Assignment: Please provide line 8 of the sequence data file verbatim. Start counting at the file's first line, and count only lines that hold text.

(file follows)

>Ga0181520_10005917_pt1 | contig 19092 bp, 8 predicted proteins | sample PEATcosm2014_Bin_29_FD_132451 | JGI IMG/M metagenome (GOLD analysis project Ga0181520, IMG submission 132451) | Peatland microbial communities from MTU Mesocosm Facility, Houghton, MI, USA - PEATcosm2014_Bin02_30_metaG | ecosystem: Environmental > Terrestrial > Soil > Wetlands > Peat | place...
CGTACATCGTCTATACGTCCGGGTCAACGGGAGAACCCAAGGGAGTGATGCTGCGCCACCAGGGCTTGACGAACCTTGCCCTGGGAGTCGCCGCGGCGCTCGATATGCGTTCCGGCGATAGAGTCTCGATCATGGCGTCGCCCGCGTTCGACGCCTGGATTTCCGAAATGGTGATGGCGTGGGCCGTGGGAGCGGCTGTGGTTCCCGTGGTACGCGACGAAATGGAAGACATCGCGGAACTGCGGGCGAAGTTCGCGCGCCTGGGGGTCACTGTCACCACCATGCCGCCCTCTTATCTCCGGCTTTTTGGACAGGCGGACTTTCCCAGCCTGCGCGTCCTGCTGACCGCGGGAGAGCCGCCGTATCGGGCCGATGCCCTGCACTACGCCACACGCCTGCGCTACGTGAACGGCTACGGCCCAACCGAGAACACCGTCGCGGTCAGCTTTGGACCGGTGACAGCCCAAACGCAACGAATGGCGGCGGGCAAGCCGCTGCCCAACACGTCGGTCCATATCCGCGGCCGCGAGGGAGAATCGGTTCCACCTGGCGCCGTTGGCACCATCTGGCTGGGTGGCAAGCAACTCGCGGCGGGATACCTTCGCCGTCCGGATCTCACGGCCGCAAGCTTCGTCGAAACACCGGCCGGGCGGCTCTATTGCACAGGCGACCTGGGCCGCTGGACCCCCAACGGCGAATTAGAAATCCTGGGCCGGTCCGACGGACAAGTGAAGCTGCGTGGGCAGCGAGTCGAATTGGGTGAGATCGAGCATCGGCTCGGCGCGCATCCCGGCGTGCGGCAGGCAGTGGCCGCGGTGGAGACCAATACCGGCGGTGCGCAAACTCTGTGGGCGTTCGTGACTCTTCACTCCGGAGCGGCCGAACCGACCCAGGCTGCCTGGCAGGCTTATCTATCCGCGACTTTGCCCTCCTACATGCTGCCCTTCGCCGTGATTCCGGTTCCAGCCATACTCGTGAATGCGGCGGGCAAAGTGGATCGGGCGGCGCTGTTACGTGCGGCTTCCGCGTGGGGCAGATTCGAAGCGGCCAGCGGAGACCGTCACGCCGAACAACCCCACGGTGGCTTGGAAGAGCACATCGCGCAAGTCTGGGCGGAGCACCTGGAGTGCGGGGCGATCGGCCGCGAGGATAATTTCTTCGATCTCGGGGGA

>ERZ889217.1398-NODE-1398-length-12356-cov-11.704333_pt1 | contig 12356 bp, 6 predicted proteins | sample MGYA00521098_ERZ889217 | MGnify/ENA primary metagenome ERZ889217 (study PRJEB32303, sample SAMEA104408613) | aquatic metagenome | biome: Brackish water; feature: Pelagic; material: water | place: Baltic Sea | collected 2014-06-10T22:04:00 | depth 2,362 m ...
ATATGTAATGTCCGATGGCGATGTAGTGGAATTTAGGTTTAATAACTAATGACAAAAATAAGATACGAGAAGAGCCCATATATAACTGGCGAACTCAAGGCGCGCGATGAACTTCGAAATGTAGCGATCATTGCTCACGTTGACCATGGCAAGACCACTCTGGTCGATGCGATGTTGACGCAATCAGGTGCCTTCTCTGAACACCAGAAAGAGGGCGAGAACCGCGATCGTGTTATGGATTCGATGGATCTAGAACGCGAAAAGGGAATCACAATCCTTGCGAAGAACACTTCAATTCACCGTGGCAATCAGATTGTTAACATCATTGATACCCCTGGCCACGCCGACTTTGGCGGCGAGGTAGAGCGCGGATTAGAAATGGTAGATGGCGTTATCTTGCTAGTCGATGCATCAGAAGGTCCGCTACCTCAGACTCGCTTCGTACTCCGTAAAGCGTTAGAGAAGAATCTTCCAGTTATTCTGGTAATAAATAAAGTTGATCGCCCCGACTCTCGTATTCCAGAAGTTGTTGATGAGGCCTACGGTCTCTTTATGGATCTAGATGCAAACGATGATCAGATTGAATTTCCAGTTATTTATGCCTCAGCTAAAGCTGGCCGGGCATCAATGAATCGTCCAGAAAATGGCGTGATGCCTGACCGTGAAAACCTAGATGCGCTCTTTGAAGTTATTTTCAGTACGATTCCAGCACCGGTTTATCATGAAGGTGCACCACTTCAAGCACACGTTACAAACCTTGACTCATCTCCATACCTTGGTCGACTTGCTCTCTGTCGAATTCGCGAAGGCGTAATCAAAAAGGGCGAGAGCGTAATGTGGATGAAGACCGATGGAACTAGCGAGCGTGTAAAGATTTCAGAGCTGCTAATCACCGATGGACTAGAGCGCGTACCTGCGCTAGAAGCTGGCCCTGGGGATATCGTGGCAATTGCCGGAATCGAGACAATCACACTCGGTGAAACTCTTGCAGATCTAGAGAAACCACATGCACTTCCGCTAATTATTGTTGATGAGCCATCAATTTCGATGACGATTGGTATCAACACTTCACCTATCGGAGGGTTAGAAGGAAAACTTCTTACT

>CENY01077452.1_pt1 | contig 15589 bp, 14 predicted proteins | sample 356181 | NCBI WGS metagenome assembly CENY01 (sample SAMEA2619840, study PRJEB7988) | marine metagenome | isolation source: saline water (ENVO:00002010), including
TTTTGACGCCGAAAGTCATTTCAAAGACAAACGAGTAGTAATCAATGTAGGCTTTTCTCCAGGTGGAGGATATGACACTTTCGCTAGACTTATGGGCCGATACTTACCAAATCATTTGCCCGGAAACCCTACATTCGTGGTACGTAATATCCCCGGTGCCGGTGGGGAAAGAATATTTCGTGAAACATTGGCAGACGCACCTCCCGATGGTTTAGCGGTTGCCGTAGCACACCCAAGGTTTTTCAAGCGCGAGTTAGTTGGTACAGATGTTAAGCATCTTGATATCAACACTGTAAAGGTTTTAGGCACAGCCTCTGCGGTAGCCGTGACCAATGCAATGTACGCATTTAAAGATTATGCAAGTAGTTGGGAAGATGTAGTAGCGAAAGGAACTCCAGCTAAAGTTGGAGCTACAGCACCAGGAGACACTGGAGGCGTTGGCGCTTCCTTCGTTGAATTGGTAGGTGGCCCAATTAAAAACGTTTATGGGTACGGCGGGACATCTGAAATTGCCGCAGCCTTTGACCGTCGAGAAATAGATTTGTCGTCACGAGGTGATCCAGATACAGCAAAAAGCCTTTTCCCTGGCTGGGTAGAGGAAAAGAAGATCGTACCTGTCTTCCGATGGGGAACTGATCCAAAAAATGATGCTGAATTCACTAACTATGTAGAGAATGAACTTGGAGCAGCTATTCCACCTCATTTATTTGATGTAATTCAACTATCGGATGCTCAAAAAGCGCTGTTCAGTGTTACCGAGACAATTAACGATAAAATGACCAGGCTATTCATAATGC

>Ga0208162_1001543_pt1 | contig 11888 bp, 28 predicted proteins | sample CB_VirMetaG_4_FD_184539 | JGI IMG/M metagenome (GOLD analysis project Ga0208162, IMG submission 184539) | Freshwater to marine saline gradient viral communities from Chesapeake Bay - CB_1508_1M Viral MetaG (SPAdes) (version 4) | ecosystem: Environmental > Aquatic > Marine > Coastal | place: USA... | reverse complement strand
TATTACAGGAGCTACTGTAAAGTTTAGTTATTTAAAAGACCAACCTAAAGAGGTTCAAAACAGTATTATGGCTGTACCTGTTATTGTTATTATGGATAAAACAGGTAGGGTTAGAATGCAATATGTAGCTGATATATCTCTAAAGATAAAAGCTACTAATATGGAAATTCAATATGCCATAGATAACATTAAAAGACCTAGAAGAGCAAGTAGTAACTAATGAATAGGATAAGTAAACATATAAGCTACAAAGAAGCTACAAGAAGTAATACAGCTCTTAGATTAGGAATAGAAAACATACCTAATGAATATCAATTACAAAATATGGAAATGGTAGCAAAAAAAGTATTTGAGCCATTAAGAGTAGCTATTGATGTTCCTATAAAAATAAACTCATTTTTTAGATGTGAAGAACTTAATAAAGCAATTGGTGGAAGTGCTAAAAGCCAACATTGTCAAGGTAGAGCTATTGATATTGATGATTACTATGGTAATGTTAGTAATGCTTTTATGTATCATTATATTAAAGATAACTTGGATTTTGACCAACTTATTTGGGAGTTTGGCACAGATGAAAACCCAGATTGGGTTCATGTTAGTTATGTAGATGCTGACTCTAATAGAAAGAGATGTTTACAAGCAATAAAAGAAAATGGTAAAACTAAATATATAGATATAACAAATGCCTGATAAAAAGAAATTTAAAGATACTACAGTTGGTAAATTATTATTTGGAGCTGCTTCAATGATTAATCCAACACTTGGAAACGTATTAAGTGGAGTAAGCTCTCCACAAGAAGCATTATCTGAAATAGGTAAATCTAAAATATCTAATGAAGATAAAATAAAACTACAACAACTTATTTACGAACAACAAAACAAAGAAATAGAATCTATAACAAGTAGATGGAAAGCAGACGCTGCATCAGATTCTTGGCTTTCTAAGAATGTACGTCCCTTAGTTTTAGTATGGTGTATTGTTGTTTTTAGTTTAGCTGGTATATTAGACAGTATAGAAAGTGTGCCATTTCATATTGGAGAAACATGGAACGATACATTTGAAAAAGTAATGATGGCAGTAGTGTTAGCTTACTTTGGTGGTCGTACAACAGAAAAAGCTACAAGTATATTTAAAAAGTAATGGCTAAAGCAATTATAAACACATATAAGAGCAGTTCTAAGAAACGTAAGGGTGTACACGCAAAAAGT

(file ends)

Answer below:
TATTACAGGAGCTACTGTAAAGTTTAGTTATTTAAAAGACCAACCTAAAGAGGTTCAAAACAGTATTATGGCTGTACCTGTTATTGTTATTATGGATAAAACAGGTAGGGTTAGAATGCAATATGTAGCTGATATATCTCTAAAGATAAAAGCTACTAATATGGAAATTCAATATGCCATAGATAACATTAAAAGACCTAGAAGAGCAAGTAGTAACTAATGAATAGGATAAGTAAACATATAAGCTACAAAGAAGCTACAAGAAGTAATACAGCTCTTAGATTAGGAATAGAAAACATACCTAATGAATATCAATTACAAAATATGGAAATGGTAGCAAAAAAAGTATTTGAGCCATTAAGAGTAGCTATTGATGTTCCTATAAAAATAAACTCATTTTTTAGATGTGAAGAACTTAATAAAGCAATTGGTGGAAGTGCTAAAAGCCAACATTGTCAAGGTAGAGCTATTGATATTGATGATTACTATGGTAATGTTAGTAATGCTTTTATGTATCATTATATTAAAGATAACTTGGATTTTGACCAACTTATTTGGGAGTTTGGCACAGATGAAAACCCAGATTGGGTTCATGTTAGTTATGTAGATGCTGACTCTAATAGAAAGAGATGTTTACAAGCAATAAAAGAAAATGGTAAAACTAAATATATAGATATAACAAATGCCTGATAAAAAGAAATTTAAAGATACTACAGTTGGTAAATTATTATTTGGAGCTGCTTCAATGATTAATCCAACACTTGGAAACGTATTAAGTGGAGTAAGCTCTCCACAAGAAGCATTATCTGAAATAGGTAAATCTAAAATATCTAATGAAGATAAAATAAAACTACAACAACTTATTTACGAACAACAAAACAAAGAAATAGAATCTATAACAAGTAGATGGAAAGCAGACGCTGCATCAGATTCTTGGCTTTCTAAGAATGTACGTCCCTTAGTTTTAGTATGGTGTATTGTTGTTTTTAGTTTAGCTGGTATATTAGACAGTATAGAAAGTGTGCCATTTCATATTGGAGAAACATGGAACGATACATTTGAAAAAGTAATGATGGCAGTAGTGTTAGCTTACTTTGGTGGTCGTACAACAGAAAAAGCTACAAGTATATTTAAAAAGTAATGGCTAAAGCAATTATAAACACATATAAGAGCAGTTCTAAGAAACGTAAGGGTGTACACGCAAAAAGT